::: Home > Recluse Scholars > Multiple Forms of Reclusion

Multiple Forms of Reclusion

The different forms of seclusion in paintings reveal the artists' thoughts and attitude towards "reclusion." Purity and isolation abound in Ni Zan's "Riverside Pavilion by Mountains", reflecting the artist's rejection of the real world and his life of reclusion. The rising range of repeated peaks in Wu Zhen's "A Mountain among Mountains" creates abstract forms that likewise reflect the solitary soul of the artist. The abbreviation and simplicity of Qian Xuan's "Autumn Melons" offers another form of introversion that hints at a basic schism between lyricism and beauty.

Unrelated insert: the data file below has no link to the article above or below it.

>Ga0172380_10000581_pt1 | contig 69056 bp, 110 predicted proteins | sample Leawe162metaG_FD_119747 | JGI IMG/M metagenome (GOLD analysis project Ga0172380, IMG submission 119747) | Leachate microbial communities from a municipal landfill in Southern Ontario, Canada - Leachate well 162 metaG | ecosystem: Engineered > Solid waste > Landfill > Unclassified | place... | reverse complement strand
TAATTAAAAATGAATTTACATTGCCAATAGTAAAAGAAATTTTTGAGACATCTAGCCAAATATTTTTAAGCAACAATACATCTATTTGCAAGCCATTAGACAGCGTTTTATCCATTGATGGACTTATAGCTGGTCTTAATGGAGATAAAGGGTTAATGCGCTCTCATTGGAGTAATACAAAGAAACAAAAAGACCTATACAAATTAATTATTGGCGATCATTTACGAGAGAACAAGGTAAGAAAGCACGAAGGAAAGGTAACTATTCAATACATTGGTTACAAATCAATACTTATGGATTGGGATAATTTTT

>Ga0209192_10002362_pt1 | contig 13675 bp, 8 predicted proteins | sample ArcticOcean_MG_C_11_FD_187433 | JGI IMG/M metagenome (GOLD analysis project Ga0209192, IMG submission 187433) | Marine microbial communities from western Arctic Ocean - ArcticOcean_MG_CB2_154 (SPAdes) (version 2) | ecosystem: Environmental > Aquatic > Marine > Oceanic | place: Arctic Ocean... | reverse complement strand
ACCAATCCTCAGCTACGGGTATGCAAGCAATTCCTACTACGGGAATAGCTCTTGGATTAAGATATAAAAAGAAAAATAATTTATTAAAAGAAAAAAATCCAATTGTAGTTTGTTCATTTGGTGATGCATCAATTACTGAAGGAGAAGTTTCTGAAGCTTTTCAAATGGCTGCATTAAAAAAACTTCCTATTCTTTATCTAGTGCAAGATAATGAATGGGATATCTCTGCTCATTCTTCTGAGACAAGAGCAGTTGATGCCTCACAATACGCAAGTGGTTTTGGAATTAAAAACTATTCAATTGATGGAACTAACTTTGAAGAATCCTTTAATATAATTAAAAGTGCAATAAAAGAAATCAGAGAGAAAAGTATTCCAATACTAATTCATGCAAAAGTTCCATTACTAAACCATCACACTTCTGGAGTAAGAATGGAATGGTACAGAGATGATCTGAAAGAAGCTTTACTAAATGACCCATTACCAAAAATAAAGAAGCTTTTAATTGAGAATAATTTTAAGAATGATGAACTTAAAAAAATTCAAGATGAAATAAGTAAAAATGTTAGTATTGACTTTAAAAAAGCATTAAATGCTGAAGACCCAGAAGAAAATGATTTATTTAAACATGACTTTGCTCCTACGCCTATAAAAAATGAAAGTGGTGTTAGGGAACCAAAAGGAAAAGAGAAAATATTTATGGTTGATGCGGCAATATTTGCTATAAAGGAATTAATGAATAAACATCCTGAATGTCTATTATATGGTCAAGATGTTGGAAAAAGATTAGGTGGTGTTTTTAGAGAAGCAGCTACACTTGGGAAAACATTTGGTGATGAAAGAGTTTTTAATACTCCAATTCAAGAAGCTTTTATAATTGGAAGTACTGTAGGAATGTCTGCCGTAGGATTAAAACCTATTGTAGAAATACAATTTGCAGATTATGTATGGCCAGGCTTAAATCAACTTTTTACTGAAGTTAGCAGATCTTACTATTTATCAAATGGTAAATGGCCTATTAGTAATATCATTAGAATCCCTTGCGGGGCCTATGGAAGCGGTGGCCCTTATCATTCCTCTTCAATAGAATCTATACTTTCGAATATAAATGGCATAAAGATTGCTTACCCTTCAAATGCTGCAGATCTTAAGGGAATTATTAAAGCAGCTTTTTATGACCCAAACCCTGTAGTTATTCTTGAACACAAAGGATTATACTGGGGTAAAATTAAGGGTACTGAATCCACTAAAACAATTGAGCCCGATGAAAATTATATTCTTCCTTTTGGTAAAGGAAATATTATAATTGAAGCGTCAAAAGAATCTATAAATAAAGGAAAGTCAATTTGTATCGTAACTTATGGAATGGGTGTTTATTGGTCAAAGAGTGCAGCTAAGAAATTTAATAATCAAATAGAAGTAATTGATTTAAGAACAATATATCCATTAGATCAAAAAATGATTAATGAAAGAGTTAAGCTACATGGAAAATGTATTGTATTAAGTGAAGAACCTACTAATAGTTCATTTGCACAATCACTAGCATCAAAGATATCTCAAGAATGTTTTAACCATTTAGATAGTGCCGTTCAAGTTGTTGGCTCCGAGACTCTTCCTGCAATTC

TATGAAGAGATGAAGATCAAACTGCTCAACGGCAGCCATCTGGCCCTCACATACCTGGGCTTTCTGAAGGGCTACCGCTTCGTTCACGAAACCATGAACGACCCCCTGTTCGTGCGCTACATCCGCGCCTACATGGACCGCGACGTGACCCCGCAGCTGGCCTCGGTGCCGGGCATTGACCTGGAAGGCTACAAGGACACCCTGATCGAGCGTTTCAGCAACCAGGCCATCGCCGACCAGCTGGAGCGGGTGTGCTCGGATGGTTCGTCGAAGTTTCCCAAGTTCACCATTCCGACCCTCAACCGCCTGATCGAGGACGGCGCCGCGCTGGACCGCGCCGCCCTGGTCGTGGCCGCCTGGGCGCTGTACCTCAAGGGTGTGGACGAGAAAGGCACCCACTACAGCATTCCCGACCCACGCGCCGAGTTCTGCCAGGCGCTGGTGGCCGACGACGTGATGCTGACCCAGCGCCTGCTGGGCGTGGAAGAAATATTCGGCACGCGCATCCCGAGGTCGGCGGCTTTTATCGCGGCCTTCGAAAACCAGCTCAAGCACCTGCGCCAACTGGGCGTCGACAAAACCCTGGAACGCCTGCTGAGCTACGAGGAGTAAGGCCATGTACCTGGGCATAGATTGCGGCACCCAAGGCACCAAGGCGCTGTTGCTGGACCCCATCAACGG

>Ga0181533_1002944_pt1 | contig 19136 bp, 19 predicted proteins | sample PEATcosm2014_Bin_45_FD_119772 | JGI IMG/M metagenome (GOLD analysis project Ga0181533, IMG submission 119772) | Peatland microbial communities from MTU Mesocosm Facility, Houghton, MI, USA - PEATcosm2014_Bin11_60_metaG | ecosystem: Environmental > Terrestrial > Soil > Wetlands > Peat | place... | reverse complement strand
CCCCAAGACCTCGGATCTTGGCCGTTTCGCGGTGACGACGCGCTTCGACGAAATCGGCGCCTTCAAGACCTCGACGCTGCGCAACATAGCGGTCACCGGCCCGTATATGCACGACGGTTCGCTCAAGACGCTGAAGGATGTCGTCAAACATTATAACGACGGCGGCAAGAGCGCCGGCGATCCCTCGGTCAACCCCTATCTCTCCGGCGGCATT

The spread out and rhythmical composition of Huang Gongwang's "Dwelling in the Fuchun Mountains" offers order and structure to the life of reclusion. Simple and repeated shapes gradually come together and dissipate to form a complex concept that the artist enlivened using abbreviation and simplicity in style and life. The layer upon layer of undulating strokes and mountain forms in Wang Meng's "Fishing in Reclusion at Cha-hsi" turn the landscape of reclusion into an organic mass. The intricate and convoluted forms in Leng Qian's "Mount Baiyue" create a dramatic landscape differing from most others. The landscapes of the artist-recluse are orderly, peaceful, natural, and an expression of consciousness, providing a personal language that accurately describes their inner world.